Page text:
Sounds that Connect: 2021 AFAC Music Grantees Announced
26 Nov 2021
A drum roll for the fifteen music projects that received support from the 2021 AFAC Music grant program.
This year, AFAC received 188 applications by young and dynamic music professionals from 12 Arab countries, including Mauritania, Saudi Arabia and Sudan.
The final selection of the projects came about after two days of deliberations by the jury members Joelle Khoury (Lebanese composer and academic), Muqata'a (Palestinian music producer), and Zainab Guedira (Moroccan cultural manager).
“We were very impressed by the quality of the applications and proud to notice that we have so much talent, especially among the new generation of musicians. That said, carefully choosing between the applications was a difficult process.” writes the jury.
“Our criteria in choosing the projects were the following: being fair and giving a chance to emerging artists groups or institutions; creativity and innovation; people trying to push boundaries rather than just being on the safe side; and quality requirements, whether related to the performance or the music per say.
We noticed that although there was a wide diversity within the proposals in terms of genre, musical universes, and media, some major genres such as the following were not represented enough:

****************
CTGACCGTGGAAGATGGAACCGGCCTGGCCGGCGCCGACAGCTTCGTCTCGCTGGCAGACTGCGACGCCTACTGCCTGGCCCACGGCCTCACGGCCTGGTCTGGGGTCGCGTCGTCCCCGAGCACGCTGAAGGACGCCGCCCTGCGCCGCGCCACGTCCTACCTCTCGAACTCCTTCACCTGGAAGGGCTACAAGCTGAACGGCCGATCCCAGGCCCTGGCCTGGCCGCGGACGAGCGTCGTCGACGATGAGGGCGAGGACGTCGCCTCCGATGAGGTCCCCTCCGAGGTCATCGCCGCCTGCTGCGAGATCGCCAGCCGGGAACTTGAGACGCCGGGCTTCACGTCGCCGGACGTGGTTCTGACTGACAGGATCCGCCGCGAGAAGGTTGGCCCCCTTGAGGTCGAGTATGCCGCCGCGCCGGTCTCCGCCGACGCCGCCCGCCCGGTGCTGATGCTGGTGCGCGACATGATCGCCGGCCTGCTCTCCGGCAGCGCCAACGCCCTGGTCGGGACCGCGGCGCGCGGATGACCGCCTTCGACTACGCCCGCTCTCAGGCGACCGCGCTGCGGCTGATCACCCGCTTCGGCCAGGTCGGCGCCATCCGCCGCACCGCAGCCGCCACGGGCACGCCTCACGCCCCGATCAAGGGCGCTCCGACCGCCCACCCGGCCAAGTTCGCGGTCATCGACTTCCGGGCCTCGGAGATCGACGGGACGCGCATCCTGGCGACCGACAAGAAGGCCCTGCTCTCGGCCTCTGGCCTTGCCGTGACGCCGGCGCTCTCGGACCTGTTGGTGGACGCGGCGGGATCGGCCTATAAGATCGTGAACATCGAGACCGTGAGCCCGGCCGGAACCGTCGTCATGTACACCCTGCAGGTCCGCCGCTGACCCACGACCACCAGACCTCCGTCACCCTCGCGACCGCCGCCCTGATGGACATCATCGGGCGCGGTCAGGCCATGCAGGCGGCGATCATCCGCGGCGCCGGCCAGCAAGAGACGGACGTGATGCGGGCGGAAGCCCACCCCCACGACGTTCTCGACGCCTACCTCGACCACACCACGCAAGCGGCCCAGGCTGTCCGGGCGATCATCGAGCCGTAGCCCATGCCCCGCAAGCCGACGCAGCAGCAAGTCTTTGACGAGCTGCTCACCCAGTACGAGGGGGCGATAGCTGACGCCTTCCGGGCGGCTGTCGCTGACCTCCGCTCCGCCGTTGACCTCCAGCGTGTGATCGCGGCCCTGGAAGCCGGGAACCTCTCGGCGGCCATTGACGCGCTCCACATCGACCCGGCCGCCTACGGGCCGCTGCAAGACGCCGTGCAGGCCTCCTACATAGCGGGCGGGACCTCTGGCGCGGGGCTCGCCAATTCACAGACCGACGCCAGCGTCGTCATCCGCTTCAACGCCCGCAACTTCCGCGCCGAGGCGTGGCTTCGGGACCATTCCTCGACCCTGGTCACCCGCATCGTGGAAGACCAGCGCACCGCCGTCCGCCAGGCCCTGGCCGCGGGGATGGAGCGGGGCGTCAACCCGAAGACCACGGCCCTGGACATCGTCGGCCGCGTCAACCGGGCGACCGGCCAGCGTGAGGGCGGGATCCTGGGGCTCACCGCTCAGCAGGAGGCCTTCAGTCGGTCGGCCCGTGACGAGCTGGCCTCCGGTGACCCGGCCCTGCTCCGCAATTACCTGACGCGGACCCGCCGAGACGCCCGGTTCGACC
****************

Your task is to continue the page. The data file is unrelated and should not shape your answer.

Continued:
- Hip Hop/Trap/Drill: we feel the need to support and encourage them in applying for such grants while they may be used to working differently, and individually, often relying on self-sustainable work models, we believe that this scene can benefit from these funds too.
- Orchestral composing, particularly in the domain of “contemporary” classical music. A possible reason may be that there often is a “circular” situation involved, since in order for the submitted sample to sound “right”, there is need for a rather professional recording, while simultaneously, most orchestras won’t perform compositions by young composers, and recordings can be costly. Midi simulations also rarely adequately represent the actual music in this case.
We also noticed that while numerous individuals, groups or projects are very promising, there is often not enough effort put into audience outreach: many artists only plan to put their music online (social media and music platforms). We advise artists to try to seek professional help in this regard.
Finally, we advise musicians and institutions to apply again in the future.”
The selection covers a variety of genres and addresses themes such as mental health, bodily censorship and the struggle of raising girls in patriarchal societies — themes of timely relevance in the region.